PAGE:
Only 90 newspapers in the country featured the AP school abuse stories.

No one has covered the school abuse story significantly since. The media could do a service to victims and soon-to-be victims by relentlessly covering this huge abuse story the way they do the Church. They decline.

4. The media shrugs at Planned Parenthood’s abuse cover-up. Two years ago, when activist Lila Rose caught Planned Parenthood workers bending laws to cover up for adults who impregnate teens and then send them for abortions, the biggest players in the media yawned.

The same thing happened when Michigan pro-life sidewalk counselor Anne Norton found 10 unreported child rape victims, including girls as young as 11 years old, treated or given abortions by Planned Parenthood of South Central Michigan in Kalamazoo.

In March 2005, an actress working with Life Dynamics made about 800 calls to abortion facilities across America, primarily Planned Parenthood abortion sites. She said she was a 13-year-old girl and a victim of sexual assault. More than nine out of 10 of these facilities admitted a crime had been committed and agreed to conceal it.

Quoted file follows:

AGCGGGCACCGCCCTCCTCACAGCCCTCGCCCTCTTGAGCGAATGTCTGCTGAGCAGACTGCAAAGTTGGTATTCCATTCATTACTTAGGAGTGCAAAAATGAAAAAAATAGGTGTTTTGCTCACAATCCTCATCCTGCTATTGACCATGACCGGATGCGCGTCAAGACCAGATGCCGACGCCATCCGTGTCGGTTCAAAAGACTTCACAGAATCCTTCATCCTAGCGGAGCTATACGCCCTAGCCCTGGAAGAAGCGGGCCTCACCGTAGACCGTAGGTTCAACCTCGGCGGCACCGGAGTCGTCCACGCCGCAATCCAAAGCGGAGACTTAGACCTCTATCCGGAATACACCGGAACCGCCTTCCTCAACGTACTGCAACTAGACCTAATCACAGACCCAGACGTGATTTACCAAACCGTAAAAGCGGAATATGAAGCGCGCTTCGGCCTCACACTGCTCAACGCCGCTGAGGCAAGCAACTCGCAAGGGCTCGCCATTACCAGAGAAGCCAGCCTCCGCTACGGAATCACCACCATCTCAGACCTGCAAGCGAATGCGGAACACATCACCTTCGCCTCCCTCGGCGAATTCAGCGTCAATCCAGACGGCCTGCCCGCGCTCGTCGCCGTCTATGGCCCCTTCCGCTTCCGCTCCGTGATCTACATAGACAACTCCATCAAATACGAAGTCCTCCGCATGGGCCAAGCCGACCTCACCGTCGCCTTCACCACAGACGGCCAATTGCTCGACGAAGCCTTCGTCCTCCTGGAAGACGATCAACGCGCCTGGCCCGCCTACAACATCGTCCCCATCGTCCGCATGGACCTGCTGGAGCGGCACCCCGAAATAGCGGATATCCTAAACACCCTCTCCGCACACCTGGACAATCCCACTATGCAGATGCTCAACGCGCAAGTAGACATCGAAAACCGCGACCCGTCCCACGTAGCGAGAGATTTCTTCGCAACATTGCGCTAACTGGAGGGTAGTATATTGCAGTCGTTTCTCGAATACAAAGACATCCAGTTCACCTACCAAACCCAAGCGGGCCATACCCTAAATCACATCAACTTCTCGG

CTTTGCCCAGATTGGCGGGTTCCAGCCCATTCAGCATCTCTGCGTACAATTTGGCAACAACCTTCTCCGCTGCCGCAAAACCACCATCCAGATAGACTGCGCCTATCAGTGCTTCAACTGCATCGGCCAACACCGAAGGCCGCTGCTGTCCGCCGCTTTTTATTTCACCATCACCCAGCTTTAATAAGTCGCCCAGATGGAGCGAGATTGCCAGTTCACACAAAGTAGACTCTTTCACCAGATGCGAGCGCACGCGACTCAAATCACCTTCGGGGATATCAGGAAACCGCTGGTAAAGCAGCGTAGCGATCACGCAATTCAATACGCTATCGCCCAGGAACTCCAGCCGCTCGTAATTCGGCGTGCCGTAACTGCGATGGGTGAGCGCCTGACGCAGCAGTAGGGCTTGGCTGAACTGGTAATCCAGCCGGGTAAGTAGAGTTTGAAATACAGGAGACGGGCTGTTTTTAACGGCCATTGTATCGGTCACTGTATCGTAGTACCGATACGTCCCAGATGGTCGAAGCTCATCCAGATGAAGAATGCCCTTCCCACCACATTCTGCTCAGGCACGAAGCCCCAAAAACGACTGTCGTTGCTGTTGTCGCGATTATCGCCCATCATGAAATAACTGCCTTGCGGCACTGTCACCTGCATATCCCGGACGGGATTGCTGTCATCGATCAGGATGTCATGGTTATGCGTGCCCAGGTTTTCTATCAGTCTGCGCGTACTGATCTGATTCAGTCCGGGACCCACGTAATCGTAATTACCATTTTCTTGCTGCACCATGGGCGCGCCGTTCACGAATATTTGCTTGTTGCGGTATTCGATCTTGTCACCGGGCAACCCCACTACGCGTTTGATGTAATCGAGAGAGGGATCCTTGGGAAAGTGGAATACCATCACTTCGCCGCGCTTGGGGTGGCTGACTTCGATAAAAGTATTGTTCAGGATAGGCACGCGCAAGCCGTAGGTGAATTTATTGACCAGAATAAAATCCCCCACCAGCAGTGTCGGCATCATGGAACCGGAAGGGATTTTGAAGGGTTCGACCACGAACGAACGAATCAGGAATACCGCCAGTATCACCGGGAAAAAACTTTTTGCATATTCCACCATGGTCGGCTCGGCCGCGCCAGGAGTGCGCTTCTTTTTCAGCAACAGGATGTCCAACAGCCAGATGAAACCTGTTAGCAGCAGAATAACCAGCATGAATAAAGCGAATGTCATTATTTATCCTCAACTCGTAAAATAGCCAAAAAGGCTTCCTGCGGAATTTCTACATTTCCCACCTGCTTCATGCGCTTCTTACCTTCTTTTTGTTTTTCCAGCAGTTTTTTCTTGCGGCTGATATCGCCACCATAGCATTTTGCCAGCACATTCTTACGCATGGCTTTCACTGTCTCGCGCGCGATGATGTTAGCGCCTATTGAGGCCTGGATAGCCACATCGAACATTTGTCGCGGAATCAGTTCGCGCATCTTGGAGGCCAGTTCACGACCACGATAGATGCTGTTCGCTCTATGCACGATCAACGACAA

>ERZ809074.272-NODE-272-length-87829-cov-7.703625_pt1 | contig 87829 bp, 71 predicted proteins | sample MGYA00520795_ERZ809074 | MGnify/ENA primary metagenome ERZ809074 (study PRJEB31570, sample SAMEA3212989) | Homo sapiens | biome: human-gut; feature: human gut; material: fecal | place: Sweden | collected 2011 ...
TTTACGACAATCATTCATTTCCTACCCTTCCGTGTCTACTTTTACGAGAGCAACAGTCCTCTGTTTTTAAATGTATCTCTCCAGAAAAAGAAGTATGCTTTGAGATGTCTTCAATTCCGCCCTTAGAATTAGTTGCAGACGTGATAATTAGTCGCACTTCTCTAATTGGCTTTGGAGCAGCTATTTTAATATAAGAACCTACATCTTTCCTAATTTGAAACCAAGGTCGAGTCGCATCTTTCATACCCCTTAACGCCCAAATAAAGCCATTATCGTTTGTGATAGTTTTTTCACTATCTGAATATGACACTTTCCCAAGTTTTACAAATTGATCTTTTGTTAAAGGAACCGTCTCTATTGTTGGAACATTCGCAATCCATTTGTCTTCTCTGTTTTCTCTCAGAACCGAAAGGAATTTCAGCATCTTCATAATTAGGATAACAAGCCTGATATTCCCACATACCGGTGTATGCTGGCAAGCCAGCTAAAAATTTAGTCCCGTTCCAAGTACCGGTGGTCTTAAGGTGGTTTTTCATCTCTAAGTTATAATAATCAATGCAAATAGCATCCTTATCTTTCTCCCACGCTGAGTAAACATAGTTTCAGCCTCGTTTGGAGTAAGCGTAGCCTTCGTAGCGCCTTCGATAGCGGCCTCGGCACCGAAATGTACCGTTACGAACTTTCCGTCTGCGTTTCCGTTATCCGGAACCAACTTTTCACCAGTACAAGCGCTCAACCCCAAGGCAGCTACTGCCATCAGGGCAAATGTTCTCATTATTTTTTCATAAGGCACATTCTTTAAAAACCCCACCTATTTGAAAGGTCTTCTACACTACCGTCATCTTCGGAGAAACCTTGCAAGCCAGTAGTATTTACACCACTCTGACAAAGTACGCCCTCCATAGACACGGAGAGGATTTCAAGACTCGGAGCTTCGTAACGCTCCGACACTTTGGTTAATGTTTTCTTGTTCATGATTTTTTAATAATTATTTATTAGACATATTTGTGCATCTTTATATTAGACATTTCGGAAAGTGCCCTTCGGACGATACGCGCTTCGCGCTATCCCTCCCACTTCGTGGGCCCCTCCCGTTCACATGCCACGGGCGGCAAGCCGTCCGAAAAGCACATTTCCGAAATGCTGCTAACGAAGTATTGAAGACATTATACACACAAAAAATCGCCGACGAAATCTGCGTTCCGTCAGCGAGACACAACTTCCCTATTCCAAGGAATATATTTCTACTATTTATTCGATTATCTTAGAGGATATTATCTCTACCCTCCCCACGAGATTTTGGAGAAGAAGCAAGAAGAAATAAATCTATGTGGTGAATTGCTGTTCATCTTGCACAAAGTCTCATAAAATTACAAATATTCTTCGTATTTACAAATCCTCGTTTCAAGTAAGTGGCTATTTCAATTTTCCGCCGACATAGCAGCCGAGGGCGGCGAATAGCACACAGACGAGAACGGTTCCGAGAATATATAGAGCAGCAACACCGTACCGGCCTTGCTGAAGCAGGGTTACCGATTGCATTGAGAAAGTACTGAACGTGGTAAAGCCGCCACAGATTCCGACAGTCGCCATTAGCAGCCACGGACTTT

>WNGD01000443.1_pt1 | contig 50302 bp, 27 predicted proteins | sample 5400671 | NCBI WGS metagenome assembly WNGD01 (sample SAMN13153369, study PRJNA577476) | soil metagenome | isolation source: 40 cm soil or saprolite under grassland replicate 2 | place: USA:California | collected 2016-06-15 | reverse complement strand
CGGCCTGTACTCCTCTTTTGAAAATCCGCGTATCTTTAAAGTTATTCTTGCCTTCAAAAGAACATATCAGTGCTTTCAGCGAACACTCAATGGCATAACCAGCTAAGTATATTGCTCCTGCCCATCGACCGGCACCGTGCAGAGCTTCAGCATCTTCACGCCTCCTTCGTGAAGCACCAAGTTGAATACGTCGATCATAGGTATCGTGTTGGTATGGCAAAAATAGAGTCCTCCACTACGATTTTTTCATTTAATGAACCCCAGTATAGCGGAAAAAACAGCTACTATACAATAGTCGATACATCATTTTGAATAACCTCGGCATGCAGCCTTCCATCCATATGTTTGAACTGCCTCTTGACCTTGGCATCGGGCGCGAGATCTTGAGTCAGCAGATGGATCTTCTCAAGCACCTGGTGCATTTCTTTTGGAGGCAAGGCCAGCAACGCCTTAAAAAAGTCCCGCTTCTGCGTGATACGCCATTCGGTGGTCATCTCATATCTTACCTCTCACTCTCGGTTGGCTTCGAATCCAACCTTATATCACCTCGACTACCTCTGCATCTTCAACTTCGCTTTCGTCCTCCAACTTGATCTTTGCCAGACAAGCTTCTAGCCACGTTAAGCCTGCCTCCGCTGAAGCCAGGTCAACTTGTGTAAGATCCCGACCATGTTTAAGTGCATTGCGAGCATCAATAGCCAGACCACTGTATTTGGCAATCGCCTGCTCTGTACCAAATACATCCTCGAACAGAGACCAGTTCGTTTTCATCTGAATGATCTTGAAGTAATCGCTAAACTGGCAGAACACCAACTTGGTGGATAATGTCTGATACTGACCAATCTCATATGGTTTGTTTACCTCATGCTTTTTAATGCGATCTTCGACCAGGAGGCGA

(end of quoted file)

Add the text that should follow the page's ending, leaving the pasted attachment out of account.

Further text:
This is one sex-abuse cover-up story you won’t find covered in the mainstream media much at all. Do reporters consider protecting the image of Planned Parenthood more important than protecting the victims of sex predators?

5. The media suggests it’s dangerous to promote sexual morals. The media storyline is that the Church is too sexually repressive. Celibacy leads men to do strange things, they claim.

Did the Church’s strictness drive men to abuse? The facts suggest the opposite. According to the John Jay Criminal College 2003 report of the five decades of cases it studied, more than one in three cases were from the 1970s, when John Geoghan, Boston’s worst perpetrator, used as his excuse, “The whole culture was experimenting with sex.” More than one in four cases were from the 1960s.